Saturday, May 31, 2008

The Young and the Elderly


Our plan for the day was to team up with a couple of members from a charitable organization based in Saigon to distribute food items to an elderly home and an orphanage.

A few people stayed behind from our group because they were ill.

Before we headed to the elderly home, we stopped by a huge hospital in Saigon to pick up heaps upon heaps of boxes of ramen noodles. We were able to shove most of the boxes onto the bus, using every little nook and cranny available. The bus was literally overflowing with boxes of ramen. In the end, not all the boxes would fit, so they hailed a taxi to carry some of the noodles.

We continued on our way to the elderly home, which was in District 8 of Saigon.

The elderly home was located in the back of a Buddhist temple on a tiny street where no cars could access. The bus dropped us off at the side of the road, and we unloaded all of the food we brought. It was all loaded onto a small motorcar to deliver to the temple, which went ahead of us as we followed.

The streets were a maze. They were so narrow and they winded this way and that. To get to the temple, we had to get through an outdoor marketplace, and there were people on both sides of the street selling produce, meat, you name it. What an experience!

We finally made it to the Buddhist temple. The building was a faded yellow color from years of wear and tear. It definitely didn't look like the temple we had seen the other day with such vibrant colors that it resembled a Christmas ornament. There was a gigantic Buddha figure presiding out in the courtyard, right behind the entrance gate.

All the food we'd brought had been carried in already by some of the adults in the charity and people who worked at the temple. When we got inside, we began packaging all of the food into bags to be distributed to each elderly person: a box of ramen, two cans of milk, sugar, crackers, and some other food.

After we prepared some one hundred or so bags, we began distributing them in the rooms. The director gave us an introduction of the place. There were three large rooms, and each room accommodated about thirty senior citizens.

As we walked into the first room, we realized how incredibly crowded it is. Tiny beds were all squished next to each other, and there was barely any room for us to walk in. We learned from one of the charity members that these elderly folk had no family - many of them had been found on the streets. Here, although care was minimal, they had a place to sleep, had food to sleep, and the opportunity to enjoy others' company.

Some of them were there because they did not have another place to stay, but others also had mental problems associated with old age and living out on the streets. One of our guides pointed to a lady who apparently lost her sanity when her children abandoned her. Most of the elderly folk were women, but there were a few men. One of the old men we saw had lost an entire half of his skull, but was still alive, which was really amazing.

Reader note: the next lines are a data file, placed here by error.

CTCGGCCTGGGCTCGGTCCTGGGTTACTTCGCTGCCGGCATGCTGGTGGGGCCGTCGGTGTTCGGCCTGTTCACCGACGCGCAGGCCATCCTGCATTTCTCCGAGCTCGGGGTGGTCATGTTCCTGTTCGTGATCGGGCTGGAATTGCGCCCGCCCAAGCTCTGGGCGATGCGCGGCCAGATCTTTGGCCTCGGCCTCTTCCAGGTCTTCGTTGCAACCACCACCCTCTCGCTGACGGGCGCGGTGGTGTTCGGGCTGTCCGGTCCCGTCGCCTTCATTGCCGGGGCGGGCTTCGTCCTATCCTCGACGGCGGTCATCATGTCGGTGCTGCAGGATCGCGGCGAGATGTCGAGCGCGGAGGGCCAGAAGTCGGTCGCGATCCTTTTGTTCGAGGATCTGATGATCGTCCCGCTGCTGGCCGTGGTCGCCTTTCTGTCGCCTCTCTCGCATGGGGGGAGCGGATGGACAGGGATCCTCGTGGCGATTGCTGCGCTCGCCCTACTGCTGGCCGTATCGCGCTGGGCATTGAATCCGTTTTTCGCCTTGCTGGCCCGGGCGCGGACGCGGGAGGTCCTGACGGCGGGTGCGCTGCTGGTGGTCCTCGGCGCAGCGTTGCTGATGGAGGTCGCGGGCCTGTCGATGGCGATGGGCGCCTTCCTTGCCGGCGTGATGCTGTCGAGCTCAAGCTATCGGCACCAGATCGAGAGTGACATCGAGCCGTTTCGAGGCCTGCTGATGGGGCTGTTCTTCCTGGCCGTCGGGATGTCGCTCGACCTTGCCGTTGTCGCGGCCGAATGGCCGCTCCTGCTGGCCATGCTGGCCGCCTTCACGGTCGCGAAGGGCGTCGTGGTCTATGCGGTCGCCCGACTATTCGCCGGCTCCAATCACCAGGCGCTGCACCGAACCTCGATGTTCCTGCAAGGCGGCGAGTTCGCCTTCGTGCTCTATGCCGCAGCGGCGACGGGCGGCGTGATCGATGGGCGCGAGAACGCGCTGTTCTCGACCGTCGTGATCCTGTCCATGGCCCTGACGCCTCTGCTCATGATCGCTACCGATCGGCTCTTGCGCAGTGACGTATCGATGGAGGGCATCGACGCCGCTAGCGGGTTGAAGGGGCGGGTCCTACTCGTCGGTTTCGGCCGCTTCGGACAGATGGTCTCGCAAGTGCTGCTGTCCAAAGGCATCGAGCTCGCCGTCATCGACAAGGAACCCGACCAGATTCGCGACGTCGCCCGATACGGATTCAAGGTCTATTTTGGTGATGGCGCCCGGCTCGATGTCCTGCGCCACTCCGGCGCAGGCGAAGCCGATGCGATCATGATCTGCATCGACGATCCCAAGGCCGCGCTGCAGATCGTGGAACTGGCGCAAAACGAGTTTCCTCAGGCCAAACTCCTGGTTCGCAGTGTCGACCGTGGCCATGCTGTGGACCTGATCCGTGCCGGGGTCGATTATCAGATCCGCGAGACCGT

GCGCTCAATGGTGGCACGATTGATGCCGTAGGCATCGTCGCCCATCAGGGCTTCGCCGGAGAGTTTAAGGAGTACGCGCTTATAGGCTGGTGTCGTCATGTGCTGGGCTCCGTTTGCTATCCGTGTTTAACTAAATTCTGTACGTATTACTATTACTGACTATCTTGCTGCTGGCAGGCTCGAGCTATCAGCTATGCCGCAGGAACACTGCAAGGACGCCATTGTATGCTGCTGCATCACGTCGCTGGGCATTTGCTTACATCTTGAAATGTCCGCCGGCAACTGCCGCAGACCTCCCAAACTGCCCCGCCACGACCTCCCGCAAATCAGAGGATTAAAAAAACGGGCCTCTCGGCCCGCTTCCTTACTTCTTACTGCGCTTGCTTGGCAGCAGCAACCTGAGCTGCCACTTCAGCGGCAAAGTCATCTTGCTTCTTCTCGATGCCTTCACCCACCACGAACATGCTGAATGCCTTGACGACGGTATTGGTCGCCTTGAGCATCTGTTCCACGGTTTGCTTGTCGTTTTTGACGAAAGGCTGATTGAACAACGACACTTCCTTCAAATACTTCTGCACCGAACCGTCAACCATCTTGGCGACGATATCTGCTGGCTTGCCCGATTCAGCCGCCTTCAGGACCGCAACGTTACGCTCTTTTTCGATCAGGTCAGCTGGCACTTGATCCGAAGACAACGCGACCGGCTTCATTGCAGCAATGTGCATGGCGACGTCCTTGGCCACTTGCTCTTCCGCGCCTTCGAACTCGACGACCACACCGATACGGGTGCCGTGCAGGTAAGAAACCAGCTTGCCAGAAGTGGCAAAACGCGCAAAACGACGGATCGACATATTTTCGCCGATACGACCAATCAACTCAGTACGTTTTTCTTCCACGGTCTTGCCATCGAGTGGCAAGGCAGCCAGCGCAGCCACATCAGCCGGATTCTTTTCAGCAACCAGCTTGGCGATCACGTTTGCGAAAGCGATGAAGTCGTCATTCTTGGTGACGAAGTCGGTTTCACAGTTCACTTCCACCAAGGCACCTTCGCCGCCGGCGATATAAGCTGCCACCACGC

We gave a bag to each person and said "Hi" to them in Vietnamese. Even those of us who couldn't speak the language gave it our best.

After distributing all of the bags, we took a picture next to the Buddha and then left the temple to head to our next destination.

We arrived at the orphanage in Cu Chi early in the afternoon. The place wasn't as well kept as the other orphanages we'd been to, so we assumed they were probably even poorer.

There was the most adorable little boy who was seven supposedly, but actually looked more like he was two years old. He was so malnourished that he looked 5 years younger than his actual age!

The children assembled at a few wooden tables, and we handed out all of the goody bags. There were kids of all age ranges and even some older ones who were our age. Then we played some games with them like the version of simon says we had played with the other orphanage as well.

The people there were amazing. The kids might have had some disabilities, but that sure didn't stop them! They were a really lively bunch, and they loved to play! They had so much enthusiasm for life!

After that, we toured the orphanage for a bit. They showed us to a room where there were girls on sewing machines making cute baby clothes like socks. That was one of the ways they could make money to keep the orphanage going.

Then we headed to the backyard where there were little kids washing dishes. They were so adorable, and they really seemed like a family. It was really touching to watch them go about their daily lives like that. They were so lively, happy, and carefree - and it's amazing how they can be like this when they don't have that much. That's such a huge contrast from the US where people have so much more, and yet we're still dissatisfied with everything. I guess we never learn to appreciate what we have, and that's such a shame.

They had a guitar in the back, and Christian played a song for us!

Well, all good things must come to an end. We left the orphanage late in the afternoon, and headed to get some food. We hadn't eaten since the morning, so we were starving. A boy from the orphanage led us out of the maze of streets on his motorcycle to a street-side restaurant.

We each got up from our seats to get our meals. The different dishes were displayed in a glass case, and you had to point to which ones you wanted to get, and the lady would scoop some onto your plate for you.

It started raining as we were eating and it was so refreshing!

We got back pretty early, so some people went to get massages, while others rested back at the hotel.

We met with Lisa to have a discussion, and after that we relaxed and had fun.

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